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It’s interesting that you put the word “happy” before the word “birthday.” Of course, if you are a child, annual celebrations are a lot of fun. Presents, cake, candles, and singing old-fashioned songs. Also, if you’re a teenager or young adult, your day might include a party or a big gift you’ve been waiting for.
But what about the rest of us? What is it about birthdays that makes you so happy as an adult?
Let’s start by blushing reality. Ready? You are really old. I’ve seen bumper stickers. Birthdays happen. And back to the “happiness” part. So let’s start from the beginning. Just being alive to celebrate my birthday is actually a blessing. Pure and simple. right?
However, the reality of growing older is not fun. Or, more often than not, it’s not fun.
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Take my father. He was the person I witnessed growing old most closely in my life. For example, I remember family gatherings where conversations were lively and loud. There’s something about cousins getting together.
Almost everyone was connected. Not my father. He was trying his best to smile so as not to seem judgmental or disapproving, but while his mother always helped him, I didn’t want him to sit in the back and look around. I remember looking around and not making a sound. He didn’t get involved because most of the chatter was about the latest software, movies, hit songs, YouTube downloads, headlines his news, videos his games. Something he knew little about.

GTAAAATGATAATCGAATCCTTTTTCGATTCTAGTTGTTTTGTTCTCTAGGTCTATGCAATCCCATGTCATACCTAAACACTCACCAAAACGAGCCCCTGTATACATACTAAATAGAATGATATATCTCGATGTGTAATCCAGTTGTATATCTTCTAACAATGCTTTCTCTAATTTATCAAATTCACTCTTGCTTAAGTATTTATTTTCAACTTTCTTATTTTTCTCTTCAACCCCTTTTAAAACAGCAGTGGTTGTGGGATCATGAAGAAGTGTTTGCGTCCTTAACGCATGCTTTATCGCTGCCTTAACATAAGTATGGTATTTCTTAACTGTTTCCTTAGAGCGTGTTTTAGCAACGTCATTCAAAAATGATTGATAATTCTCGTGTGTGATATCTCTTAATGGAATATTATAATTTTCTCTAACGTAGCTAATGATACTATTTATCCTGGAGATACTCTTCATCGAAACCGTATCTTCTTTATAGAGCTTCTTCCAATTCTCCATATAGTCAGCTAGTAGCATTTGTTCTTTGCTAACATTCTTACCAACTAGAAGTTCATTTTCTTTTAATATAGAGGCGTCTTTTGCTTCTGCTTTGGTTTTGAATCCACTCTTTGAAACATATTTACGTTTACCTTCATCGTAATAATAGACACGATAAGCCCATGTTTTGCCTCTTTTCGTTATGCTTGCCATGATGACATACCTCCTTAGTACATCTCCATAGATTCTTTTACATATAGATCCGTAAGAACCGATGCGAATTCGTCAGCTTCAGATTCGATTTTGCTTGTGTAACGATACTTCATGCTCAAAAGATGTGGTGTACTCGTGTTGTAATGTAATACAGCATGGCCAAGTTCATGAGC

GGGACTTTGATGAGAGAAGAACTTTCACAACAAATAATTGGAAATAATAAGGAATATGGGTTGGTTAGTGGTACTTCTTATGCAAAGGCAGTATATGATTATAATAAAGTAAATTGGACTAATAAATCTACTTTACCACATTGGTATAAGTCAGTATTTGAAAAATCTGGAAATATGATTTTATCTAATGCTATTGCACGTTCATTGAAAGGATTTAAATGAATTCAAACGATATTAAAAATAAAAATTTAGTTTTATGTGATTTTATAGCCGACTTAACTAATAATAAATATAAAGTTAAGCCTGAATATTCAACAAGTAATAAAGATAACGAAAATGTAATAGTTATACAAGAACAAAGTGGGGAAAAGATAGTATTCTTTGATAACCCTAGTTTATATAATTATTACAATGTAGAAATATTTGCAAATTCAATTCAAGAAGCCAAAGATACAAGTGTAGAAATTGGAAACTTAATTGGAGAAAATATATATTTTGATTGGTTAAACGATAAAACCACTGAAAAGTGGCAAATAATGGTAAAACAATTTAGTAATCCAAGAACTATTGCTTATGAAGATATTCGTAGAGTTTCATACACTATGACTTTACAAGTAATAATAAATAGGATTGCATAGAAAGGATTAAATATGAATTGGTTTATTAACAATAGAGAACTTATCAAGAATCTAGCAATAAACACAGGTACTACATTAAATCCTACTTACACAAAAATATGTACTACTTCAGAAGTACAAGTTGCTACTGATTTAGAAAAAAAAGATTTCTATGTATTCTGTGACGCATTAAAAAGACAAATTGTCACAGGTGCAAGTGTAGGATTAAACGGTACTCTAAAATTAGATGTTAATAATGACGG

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Looking back, I also wondered if he didn’t remember some of his grandchildren’s and great-grandchildren’s names. So, to avoid the embarrassment of calling someone by the wrong name, he chose not to speak.
One quiet summer afternoon, I found him sitting alone in a chair in the corner of his study. This room was his cave and this place was his favorite. His sacred place. He read the Bible and books there, books he read regularly. But this time there was nothing in his lap. As his eyesight deteriorated, reading became a forgotten pastime. I knocked softly and asked permission to come inside. He smiled and nodded.
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I knelt down next to him so I could see him and asked how he was doing. “It’s okay,” was his expected response, accompanied by a gentle nod. I took his hand and asked him how he was feeling. Although my question was directed towards his physical and medical condition. . . Something similar to Parkinson’s disease. . . He didn’t take it like I asked.
His eyes focused on mine like lasers. have been waiting.
“I feel useless,” he said at last.
I had a lump in my throat. A corner of tears followed. Here was a man who left behind many achievements. His family loved him. People all over the world respected him. His business and service colleagues held him in the highest esteem.
But in his 80s, he felt there was nothing left for him to do. And like many men, he felt powerless because his self-worth came from his accomplishments and accomplishments. He used to be very busy. Well, he had nothing to do.
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Today, I am not far from the age of my father in the story you just read. As a young person, I could never have imagined feeling “useless.” far cry. But now I understand. What am I doing instead? To be honest, I’m still working on the answer, but here are some thoughts that might help. . . Or someone older you know.
1. Start your day by reading the Bible and praying.